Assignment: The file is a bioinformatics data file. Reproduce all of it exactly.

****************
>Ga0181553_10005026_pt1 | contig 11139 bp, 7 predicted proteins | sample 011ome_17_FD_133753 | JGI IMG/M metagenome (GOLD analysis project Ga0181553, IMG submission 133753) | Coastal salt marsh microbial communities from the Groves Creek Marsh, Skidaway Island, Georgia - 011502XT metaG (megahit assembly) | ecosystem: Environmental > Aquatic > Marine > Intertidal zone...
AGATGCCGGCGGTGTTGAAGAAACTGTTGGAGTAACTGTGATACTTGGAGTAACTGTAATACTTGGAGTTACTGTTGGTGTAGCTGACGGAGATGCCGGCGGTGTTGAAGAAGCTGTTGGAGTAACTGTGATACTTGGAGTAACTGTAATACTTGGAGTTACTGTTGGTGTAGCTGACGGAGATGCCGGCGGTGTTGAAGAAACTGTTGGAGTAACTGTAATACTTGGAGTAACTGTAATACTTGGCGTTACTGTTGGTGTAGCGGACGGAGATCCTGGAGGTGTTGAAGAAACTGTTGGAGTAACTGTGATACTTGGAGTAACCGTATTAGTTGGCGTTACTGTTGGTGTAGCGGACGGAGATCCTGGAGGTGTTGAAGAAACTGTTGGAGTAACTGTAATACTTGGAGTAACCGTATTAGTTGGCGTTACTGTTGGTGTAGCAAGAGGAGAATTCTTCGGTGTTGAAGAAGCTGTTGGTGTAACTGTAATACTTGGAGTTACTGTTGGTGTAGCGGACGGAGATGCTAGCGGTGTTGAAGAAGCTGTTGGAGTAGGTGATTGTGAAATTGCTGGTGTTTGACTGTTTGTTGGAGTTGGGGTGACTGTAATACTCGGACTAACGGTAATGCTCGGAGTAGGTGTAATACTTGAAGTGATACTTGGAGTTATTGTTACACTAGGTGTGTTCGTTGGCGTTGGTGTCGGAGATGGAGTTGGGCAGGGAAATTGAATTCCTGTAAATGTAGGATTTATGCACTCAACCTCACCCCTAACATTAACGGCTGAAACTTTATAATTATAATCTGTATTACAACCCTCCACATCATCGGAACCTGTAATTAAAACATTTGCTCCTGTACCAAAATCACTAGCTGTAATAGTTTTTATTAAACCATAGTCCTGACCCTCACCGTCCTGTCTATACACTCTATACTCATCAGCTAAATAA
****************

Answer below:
>Ga0181553_10005026_pt1 | contig 11139 bp, 7 predicted proteins | sample 011ome_17_FD_133753 | JGI IMG/M metagenome (GOLD analysis project Ga0181553, IMG submission 133753) | Coastal salt marsh microbial communities from the Groves Creek Marsh, Skidaway Island, Georgia - 011502XT metaG (megahit assembly) | ecosystem: Environmental > Aquatic > Marine > Intertidal zone...
AGATGCCGGCGGTGTTGAAGAAACTGTTGGAGTAACTGTGATACTTGGAGTAACTGTAATACTTGGAGTTACTGTTGGTGTAGCTGACGGAGATGCCGGCGGTGTTGAAGAAGCTGTTGGAGTAACTGTGATACTTGGAGTAACTGTAATACTTGGAGTTACTGTTGGTGTAGCTGACGGAGATGCCGGCGGTGTTGAAGAAACTGTTGGAGTAACTGTAATACTTGGAGTAACTGTAATACTTGGCGTTACTGTTGGTGTAGCGGACGGAGATCCTGGAGGTGTTGAAGAAACTGTTGGAGTAACTGTGATACTTGGAGTAACCGTATTAGTTGGCGTTACTGTTGGTGTAGCGGACGGAGATCCTGGAGGTGTTGAAGAAACTGTTGGAGTAACTGTAATACTTGGAGTAACCGTATTAGTTGGCGTTACTGTTGGTGTAGCAAGAGGAGAATTCTTCGGTGTTGAAGAAGCTGTTGGTGTAACTGTAATACTTGGAGTTACTGTTGGTGTAGCGGACGGAGATGCTAGCGGTGTTGAAGAAGCTGTTGGAGTAGGTGATTGTGAAATTGCTGGTGTTTGACTGTTTGTTGGAGTTGGGGTGACTGTAATACTCGGACTAACGGTAATGCTCGGAGTAGGTGTAATACTTGAAGTGATACTTGGAGTTATTGTTACACTAGGTGTGTTCGTTGGCGTTGGTGTCGGAGATGGAGTTGGGCAGGGAAATTGAATTCCTGTAAATGTAGGATTTATGCACTCAACCTCACCCCTAACATTAACGGCTGAAACTTTATAATTATAATCTGTATTACAACCCTCCACATCATCGGAACCTGTAATTAAAACATTTGCTCCTGTACCAAAATCACTAGCTGTAATAGTTTTTATTAAACCATAGTCCTGACCCTCACCGTCCTGTCTATACACTCTATACTCATCAGCTAAATAA